Fixed income funds see £333m outflows

Godfrey Daniel Investment Association 2015

Fixed income funds have seen net outflows of £333m in August as investors stick with equities, according to the latest figures from the Investment Association.

Fixed income net outflows were the largest since June 2013, according to IA, and much larger than the £42m seen in July.

Investment Association chief executive Daniel Godfrey says: “In terms of asset allocation, investors appear to be sticking with equities – particularly equity income funds – whilst withdrawing money from bonds, perhaps in expectation of an interest rate rise.”

Tilney Bestinvest managing director Jason Hollands agrees that investors are wary of fixed income as all eyes are on the US interest rates hike.

He expected a higher demand for targeted absolute return funds given their extra layer of protection, with the funds seeing £243m of net retail sales in August.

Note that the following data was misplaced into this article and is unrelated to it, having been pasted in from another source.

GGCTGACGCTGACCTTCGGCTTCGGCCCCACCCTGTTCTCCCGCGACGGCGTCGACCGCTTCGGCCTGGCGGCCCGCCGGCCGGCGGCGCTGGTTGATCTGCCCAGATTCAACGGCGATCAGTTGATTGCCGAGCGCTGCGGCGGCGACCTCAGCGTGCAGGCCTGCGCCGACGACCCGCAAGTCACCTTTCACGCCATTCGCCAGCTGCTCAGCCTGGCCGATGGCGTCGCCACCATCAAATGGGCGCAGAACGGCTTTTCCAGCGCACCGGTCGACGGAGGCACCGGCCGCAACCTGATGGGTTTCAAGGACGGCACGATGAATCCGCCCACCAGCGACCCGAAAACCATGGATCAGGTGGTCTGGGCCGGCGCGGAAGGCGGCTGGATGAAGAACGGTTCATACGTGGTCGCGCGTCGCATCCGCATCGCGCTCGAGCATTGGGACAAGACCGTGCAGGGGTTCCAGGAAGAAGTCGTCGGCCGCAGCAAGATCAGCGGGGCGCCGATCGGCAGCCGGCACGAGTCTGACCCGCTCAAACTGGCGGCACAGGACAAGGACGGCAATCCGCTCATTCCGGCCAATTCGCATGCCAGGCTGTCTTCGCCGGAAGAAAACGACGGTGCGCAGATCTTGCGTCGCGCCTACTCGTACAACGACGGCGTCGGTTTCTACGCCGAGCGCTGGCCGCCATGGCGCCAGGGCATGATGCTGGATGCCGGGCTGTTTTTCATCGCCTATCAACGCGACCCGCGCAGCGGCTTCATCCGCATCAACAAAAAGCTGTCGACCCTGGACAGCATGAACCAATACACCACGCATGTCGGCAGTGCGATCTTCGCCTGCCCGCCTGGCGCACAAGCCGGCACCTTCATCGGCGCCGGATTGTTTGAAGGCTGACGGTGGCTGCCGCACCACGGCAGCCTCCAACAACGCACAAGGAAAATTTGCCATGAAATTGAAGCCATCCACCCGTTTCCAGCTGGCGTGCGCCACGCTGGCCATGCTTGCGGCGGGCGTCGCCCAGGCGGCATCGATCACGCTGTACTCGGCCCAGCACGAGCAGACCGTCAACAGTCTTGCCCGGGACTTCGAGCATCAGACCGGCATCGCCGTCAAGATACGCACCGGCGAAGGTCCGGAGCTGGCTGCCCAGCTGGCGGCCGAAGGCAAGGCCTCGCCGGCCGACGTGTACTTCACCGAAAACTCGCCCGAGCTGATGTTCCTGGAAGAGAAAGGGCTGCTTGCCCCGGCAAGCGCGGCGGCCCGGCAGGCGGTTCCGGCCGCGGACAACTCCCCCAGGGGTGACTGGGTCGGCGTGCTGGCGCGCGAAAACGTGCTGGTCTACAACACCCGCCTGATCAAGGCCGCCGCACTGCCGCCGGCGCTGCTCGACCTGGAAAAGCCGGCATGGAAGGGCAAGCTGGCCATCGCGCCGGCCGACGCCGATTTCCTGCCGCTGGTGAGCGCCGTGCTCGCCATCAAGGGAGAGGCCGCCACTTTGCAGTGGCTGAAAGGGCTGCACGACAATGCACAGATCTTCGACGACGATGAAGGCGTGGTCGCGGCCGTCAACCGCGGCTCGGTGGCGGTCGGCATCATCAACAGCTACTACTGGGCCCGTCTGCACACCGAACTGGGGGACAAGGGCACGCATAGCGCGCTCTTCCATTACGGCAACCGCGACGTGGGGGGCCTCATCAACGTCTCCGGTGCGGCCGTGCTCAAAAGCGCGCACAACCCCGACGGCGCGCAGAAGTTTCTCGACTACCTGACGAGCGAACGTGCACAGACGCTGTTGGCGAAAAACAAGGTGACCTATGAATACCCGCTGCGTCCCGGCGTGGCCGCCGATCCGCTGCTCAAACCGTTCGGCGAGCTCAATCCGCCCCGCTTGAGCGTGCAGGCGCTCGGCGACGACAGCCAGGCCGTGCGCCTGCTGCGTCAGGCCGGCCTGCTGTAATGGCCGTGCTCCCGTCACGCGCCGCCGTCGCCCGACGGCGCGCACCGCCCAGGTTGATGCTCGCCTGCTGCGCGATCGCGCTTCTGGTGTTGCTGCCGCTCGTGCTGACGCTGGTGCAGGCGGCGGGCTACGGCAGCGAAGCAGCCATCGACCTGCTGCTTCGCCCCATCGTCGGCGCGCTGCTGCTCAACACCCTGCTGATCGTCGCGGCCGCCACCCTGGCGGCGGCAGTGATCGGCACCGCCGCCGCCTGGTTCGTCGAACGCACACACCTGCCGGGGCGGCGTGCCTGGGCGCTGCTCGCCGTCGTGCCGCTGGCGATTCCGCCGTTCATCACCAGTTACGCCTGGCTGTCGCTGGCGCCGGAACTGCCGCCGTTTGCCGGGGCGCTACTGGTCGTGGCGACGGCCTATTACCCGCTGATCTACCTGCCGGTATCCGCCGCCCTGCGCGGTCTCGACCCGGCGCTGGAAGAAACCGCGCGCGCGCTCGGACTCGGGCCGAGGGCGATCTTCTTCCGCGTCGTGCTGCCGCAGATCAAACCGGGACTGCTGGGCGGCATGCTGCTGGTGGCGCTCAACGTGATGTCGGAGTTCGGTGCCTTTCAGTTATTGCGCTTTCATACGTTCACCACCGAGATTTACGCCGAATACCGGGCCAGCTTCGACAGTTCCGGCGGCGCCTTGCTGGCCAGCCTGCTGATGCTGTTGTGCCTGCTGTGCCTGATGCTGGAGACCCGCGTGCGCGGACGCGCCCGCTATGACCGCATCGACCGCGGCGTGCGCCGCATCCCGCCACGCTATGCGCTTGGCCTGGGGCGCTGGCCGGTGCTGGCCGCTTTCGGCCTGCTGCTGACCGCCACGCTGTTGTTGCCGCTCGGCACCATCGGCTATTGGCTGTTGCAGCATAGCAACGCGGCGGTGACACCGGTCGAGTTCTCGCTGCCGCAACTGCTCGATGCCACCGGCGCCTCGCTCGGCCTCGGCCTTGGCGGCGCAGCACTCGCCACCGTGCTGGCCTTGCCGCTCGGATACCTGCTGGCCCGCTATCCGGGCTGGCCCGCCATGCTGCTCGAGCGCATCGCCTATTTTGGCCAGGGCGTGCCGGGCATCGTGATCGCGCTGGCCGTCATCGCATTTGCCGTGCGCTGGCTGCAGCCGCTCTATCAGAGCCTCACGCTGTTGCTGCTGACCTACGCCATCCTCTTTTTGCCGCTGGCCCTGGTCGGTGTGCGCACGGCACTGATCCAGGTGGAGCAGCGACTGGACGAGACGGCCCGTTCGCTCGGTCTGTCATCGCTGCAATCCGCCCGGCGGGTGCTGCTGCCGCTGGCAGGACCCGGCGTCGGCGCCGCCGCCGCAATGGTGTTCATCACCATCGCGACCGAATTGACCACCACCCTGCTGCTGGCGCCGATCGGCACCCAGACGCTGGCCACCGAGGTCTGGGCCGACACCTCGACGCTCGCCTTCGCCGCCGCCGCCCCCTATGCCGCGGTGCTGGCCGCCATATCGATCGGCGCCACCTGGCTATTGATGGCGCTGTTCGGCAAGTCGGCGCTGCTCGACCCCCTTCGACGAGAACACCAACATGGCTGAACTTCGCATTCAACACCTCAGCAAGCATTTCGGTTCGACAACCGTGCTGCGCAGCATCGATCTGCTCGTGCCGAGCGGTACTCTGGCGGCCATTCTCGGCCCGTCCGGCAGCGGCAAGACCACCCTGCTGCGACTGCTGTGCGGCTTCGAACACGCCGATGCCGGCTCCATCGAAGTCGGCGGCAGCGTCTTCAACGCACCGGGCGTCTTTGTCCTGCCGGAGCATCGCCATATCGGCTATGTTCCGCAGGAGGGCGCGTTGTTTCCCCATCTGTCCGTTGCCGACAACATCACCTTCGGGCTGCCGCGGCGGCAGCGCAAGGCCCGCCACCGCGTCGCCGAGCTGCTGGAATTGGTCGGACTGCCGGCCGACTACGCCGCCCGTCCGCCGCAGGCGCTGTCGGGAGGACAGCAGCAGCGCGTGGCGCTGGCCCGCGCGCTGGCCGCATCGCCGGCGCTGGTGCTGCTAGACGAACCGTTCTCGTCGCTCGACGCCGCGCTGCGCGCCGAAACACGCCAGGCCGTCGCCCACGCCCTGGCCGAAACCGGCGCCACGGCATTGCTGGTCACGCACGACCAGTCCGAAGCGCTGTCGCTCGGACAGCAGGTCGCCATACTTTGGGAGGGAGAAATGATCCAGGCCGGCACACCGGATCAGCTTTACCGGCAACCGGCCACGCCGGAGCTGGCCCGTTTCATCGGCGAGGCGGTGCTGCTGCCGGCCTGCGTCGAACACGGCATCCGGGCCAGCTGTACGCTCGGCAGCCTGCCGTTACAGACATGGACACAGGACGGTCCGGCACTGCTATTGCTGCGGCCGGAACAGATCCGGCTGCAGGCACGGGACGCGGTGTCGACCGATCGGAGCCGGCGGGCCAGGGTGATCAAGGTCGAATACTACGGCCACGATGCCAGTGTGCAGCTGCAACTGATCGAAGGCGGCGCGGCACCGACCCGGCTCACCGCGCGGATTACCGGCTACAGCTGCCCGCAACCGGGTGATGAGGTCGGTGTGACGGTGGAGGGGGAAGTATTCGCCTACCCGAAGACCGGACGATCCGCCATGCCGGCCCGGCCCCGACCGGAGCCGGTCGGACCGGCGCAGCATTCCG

“[Fixed income] outflows could yet become a stampede prompting mutterings about a potential liquidity crunch for bond funds with the [Securities and Exchange Commission] asking US mutual funds to wargame how long it might take to unwind positions.

“Against this backdrop, absolute return strategies are seen as a more palatable option for reducing portfolio volatility. At least for those investors who don’t especially need yield.”

Meanwhile money poured out of Asian equity funds, the worst-selling region in August, with net retail outflows of £314m – marking the highest outflow on record for the region.

Equity was the best-selling asset class for the fourth consecutive month with net retail sales of £503m, compared to just £2bn a month before, while at a sector level, UK Equity Income was the most popular sector with net retail sales of £520m.

Total net retail sales were down to £690m, which was the lowest since January 2015 when they reached £401m and a large drop from the £3bn seen in July.

Godfrey says: “Market volatility may have made investors more cautious in August, reinforcing a tendency for sales to dip over the summer period.”